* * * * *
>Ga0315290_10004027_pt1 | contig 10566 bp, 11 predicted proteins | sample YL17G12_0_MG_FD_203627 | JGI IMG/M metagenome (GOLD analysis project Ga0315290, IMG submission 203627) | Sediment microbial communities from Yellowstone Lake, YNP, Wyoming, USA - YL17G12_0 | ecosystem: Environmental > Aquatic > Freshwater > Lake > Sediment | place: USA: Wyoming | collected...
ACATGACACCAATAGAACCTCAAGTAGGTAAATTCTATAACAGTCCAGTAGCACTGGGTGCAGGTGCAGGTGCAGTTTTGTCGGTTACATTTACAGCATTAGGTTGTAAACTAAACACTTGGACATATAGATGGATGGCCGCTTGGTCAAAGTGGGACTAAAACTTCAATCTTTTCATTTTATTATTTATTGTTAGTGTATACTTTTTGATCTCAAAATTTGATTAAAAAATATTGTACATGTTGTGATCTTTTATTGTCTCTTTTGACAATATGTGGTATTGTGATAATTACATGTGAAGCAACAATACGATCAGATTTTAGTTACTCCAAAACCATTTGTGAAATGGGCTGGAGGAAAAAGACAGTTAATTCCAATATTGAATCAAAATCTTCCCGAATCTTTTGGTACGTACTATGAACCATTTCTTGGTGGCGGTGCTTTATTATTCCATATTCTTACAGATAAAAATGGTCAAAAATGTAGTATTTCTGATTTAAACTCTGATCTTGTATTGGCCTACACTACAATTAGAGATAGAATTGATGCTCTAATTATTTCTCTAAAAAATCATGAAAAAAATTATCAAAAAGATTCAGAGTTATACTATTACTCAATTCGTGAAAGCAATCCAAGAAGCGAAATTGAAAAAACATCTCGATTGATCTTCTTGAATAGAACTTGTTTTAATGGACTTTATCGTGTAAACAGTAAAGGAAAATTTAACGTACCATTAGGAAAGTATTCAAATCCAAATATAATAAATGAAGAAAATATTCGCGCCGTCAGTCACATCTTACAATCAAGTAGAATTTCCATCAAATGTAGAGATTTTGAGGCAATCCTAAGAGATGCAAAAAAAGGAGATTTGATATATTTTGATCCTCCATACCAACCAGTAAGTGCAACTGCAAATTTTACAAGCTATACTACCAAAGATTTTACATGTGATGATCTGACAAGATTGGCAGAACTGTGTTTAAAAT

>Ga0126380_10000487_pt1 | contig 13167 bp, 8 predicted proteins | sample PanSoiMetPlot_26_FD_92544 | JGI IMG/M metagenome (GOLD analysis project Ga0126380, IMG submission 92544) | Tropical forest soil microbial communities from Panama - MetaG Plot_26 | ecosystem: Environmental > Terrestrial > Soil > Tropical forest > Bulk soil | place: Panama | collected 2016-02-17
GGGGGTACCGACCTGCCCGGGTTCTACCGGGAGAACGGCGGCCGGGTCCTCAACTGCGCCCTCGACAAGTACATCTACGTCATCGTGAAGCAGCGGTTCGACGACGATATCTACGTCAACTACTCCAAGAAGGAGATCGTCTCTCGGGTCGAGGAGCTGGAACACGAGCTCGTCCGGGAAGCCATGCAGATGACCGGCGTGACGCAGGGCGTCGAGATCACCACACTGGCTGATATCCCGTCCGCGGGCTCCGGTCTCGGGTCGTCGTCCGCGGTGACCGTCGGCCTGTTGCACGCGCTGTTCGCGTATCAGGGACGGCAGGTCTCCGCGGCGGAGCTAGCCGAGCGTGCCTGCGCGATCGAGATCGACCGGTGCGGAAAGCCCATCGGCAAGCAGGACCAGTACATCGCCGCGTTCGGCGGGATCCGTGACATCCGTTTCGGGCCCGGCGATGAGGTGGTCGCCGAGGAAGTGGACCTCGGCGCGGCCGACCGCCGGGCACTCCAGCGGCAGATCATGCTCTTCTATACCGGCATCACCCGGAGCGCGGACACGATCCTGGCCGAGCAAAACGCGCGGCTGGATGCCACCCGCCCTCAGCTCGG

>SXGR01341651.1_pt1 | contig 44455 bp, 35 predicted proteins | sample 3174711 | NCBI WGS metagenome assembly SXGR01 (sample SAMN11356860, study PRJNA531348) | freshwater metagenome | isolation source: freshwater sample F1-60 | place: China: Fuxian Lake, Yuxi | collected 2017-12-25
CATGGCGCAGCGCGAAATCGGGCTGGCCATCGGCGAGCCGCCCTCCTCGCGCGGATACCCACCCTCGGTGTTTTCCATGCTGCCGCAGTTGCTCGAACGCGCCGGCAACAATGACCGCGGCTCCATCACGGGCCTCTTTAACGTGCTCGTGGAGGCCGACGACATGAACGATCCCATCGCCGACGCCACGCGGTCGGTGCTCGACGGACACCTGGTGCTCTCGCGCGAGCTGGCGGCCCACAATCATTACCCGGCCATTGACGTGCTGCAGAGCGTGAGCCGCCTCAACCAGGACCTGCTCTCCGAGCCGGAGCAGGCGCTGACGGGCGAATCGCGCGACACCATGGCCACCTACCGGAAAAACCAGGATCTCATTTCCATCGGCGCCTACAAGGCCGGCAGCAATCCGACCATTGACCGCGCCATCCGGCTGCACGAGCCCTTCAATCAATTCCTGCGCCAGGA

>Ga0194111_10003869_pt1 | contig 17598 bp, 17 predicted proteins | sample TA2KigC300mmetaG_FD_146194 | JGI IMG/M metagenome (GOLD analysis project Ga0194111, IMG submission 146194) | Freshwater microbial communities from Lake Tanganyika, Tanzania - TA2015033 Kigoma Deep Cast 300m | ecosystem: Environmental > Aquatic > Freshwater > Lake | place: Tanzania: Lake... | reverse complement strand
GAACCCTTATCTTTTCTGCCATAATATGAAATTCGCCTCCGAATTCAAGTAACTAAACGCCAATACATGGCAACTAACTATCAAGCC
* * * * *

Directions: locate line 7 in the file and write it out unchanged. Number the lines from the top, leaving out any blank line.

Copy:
>Ga0194111_10003869_pt1 | contig 17598 bp, 17 predicted proteins | sample TA2KigC300mmetaG_FD_146194 | JGI IMG/M metagenome (GOLD analysis project Ga0194111, IMG submission 146194) | Freshwater microbial communities from Lake Tanganyika, Tanzania - TA2015033 Kigoma Deep Cast 300m | ecosystem: Environmental > Aquatic > Freshwater > Lake | place: Tanzania: Lake... | reverse complement strand